Going by the newspapers, today’s Diwali is a dim one. Shopping is down, both due to financial constraints and security concerns. According to The Times of India, traders are reporting 50% fewer footfalls in the Capital’s markets. “No one is buying gifts,” laments Sanjay Bhargava, the owner of a readymade garment store in Chandni Chowk.
It’s not just the small shops. Large companies, too, are withdrawing perks such as free lunches and some have even cancelled their annual Diwali parties. Where last year’s corporate gifts included BlackBerrys and other expensive electronics, this year’s are confined to barfi and mobile phone accessories.
It’s a gloom that exists outside retail. In far away Kandhamal, even as Hindus, Christians and Maoists battle it out for the tribal soul (to paraphrase historian and columnist Ramchandra Guha), a raped nun is forced to appear before the nation’s media, reliving her ordeal and demanding a CBI inquiry: she has no faith in the Orissa state police, she says.
Women in big cities don’t have much to cheer about anyway. In Delhi, a journalist is shot dead late at night while returning home from work—nobody knows by whom or why. In nearby Noida, a schoolgirl is murdered in her bed and after the worst possible witch-hunt; we are no closer to finding out who killed Aarushi Talwar.
Teen violence is up and the Delhi high court has been hearing a case involving two class XII students, where one seriously injured the other after losing a game of volleyball. In Agra, a school trip by students of a Haryana school goes horribly wrong when girl students are molested inside a movie theatre. And stories of spurned lovers dousing their girlfriends with acid are now so common that they no longer make the front page.
Our politics is touched by the same sort of ugliness. In Mumbai, the Scotch-drinking, imported-car-loving Raj Thackeray has spent much of the past few months urging his party workers to beat up migrant workers from Uttar Pradesh and Bihar. For his troubles, he is finally despatched to jail for one night by a seemingly reluctant government. After all, the ruling Congress-Nationalist Congress Party alliance has nothing to lose and everything to gain by splitting the Marathi manus vote and dividing loyalties between the Shiv Sena and Raj’s Maharashtra Navnirman Sena.
And in Uttar Pradesh, the diamond-loving Mayawati seems convinced that she is a prime minister-in-waiting and will stop at nothing to spoil the Congress’ party in her state.
Most shameful is the Global Hunger Index that ranks India at 66 out of 88 developing nations. The ranking is below 25 sub-Saharan African countries and all of South Asia (with the exception of Bangladesh). What’s worse, reveals the index by the Washington-based International Food Policy Research Institute, India’s hunger index showed virtually no improvement between 1997 and 2003, years during which India was deemed “shining”.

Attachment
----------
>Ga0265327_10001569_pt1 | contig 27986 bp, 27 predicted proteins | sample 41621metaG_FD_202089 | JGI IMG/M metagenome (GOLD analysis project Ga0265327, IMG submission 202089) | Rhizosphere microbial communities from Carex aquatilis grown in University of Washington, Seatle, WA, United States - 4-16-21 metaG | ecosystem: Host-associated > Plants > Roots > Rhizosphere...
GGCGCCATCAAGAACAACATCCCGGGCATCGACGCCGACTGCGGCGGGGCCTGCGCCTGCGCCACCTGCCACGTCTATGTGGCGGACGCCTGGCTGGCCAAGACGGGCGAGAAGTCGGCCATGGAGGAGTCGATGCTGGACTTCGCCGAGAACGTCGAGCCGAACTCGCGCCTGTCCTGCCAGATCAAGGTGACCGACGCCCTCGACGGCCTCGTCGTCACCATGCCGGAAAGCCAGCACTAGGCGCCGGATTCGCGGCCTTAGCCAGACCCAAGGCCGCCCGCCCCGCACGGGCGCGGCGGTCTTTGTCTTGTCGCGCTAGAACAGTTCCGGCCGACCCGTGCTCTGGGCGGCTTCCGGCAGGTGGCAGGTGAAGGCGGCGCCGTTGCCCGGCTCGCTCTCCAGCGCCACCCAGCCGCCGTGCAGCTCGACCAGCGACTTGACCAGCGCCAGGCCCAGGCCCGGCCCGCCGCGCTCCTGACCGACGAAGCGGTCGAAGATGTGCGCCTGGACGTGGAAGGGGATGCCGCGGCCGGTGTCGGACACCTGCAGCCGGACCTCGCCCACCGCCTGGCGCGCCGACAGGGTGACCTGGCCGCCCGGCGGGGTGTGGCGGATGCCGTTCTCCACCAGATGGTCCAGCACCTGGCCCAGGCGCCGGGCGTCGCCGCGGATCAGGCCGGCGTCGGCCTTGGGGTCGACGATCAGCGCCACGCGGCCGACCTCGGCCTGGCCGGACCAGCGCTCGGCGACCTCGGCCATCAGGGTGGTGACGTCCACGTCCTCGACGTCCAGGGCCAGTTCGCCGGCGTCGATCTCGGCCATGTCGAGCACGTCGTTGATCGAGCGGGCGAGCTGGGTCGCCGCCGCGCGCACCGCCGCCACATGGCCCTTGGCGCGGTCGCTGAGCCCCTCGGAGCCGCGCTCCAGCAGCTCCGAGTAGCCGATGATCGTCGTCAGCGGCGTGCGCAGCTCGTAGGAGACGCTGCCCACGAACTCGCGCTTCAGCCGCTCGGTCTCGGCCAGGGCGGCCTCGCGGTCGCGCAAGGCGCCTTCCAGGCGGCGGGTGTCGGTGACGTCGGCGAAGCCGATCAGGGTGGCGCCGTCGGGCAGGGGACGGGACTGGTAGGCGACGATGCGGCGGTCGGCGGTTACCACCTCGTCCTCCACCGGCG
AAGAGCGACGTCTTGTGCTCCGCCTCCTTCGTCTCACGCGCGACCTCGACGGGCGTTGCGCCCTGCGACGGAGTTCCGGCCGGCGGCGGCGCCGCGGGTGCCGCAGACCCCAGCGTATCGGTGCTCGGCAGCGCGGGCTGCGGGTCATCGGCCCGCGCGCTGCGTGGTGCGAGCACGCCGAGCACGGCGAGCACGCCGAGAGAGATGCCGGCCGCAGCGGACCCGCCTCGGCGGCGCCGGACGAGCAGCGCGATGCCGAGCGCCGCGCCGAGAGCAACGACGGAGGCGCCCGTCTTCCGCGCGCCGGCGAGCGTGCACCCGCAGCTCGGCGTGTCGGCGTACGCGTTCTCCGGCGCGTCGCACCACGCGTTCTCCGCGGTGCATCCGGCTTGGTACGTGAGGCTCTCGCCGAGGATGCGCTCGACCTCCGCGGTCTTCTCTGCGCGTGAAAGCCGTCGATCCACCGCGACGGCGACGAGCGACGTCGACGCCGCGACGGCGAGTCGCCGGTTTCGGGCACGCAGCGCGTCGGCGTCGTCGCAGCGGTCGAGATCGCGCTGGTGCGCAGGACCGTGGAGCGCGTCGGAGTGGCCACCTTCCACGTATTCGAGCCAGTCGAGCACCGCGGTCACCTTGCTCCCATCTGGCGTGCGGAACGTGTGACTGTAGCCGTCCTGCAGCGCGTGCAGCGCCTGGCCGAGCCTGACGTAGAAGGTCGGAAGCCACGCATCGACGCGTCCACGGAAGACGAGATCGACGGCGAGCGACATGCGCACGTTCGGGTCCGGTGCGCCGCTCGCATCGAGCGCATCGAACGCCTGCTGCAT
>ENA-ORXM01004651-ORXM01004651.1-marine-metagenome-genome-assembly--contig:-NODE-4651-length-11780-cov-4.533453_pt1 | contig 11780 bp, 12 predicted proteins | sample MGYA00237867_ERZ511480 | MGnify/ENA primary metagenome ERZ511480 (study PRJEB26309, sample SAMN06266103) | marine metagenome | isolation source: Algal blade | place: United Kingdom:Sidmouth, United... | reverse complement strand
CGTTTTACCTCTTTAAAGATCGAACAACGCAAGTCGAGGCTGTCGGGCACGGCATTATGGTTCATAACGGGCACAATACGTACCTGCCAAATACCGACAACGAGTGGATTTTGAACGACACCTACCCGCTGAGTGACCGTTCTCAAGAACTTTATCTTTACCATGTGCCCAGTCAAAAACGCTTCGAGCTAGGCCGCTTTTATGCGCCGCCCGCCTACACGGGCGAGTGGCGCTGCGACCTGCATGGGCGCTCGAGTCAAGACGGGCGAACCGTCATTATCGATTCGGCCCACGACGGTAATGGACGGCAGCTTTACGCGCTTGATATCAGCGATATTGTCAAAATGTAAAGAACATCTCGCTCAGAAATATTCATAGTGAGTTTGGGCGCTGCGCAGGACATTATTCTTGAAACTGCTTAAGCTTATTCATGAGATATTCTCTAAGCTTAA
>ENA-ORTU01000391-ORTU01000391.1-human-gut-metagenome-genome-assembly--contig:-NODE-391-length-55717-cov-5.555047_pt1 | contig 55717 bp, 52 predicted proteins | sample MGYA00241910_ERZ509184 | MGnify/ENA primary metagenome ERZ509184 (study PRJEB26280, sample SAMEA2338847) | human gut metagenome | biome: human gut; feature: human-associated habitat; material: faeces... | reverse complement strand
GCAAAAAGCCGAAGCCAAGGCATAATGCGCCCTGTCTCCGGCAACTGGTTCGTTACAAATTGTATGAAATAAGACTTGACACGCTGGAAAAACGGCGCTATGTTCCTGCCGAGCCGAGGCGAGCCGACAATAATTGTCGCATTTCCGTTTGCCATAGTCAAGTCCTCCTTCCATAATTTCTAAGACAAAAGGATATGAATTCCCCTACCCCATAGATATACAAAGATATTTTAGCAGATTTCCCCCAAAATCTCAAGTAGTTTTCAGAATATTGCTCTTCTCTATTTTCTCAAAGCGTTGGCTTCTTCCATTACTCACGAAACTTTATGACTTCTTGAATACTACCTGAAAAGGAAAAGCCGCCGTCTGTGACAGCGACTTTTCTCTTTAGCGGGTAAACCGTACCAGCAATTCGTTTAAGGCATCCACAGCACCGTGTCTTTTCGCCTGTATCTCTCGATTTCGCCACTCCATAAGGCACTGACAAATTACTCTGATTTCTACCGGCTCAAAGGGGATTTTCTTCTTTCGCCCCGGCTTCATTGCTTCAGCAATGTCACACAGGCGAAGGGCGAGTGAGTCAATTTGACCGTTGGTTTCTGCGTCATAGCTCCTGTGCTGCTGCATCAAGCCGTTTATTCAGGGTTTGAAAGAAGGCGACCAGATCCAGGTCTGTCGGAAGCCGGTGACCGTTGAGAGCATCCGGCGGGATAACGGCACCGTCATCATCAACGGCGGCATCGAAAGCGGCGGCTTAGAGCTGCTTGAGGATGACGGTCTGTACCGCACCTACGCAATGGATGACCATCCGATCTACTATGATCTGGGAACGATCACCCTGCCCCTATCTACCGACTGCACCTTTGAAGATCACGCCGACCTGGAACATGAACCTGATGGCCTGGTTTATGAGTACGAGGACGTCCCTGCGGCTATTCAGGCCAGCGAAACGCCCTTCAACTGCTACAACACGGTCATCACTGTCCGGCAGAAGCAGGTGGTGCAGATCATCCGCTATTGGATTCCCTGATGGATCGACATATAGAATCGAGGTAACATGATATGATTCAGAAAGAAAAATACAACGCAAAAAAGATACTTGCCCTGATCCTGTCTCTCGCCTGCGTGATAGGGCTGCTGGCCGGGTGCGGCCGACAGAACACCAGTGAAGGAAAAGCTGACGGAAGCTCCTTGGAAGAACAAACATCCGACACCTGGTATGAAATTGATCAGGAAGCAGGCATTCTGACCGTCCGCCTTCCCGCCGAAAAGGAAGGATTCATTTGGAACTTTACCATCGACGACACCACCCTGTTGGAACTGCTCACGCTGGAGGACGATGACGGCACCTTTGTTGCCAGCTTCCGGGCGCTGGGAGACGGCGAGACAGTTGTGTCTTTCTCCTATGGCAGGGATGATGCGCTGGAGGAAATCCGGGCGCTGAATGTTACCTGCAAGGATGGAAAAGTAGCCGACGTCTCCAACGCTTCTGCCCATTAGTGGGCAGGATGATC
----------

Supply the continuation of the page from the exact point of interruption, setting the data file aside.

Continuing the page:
In terms of numbers, 200 million Indians go to bed hungry while 47% of the country’s children are malnourished.
To nobody’s great surprise, the hunger index goes vastly under-reported in many newspapers (which prefer to give fashion week a bigger play). What does make the front pages are stories of overall financial gloom, particularly the rapidly sinking Sensex. It’s middle class India’s turn to feel the pinch, whether it’s smartly dressed men and women being pink-slipped by Jet Airways or house buyers being put on hold by builders who simply cannot deliver.
Farmer suicides and malnourished children have existed for years in the other India, which is so far removed from our India that it could have existed on another planet. Our India was the India that shone and dreamt of becoming the next global superpower. Our India cheered when the Sensex breached the 20,000 level and real estate prices shot through the roof.
Our India bought paintings as investment and went to such exotic locations as Koh Samui for vacations. Cocooned by a sense of optimism, our India went on an utterly obscene binge of conspicuous consumption, regardless and insensitive of the fact that the rest of the country lived in darkness.
And now, our India suddenly doesn’t feel so confident any more. Our India is finally waking up to the fact that vegetables are expensive and it’s becoming harder to put a decent meal on the table. For the first time in years, there is an acknowledgement of hard times that just might make shiny India a bit more sympathetic to the needs and plights of the India that is in darkness.
It is with this hope that I embrace the new frugality of this year’s Diwali. If this year can mark a return to something simpler and if it can bring a certain amount of compassion and awareness in its wake, I think we’ll all be better off for it.
And yes, Happy Diwali to you all.
Also Read Namita Bhandare’s earlier columns
Namita Bhandare writes every other Tuesday on social trends. Send your feedback to firstname.lastname@example.org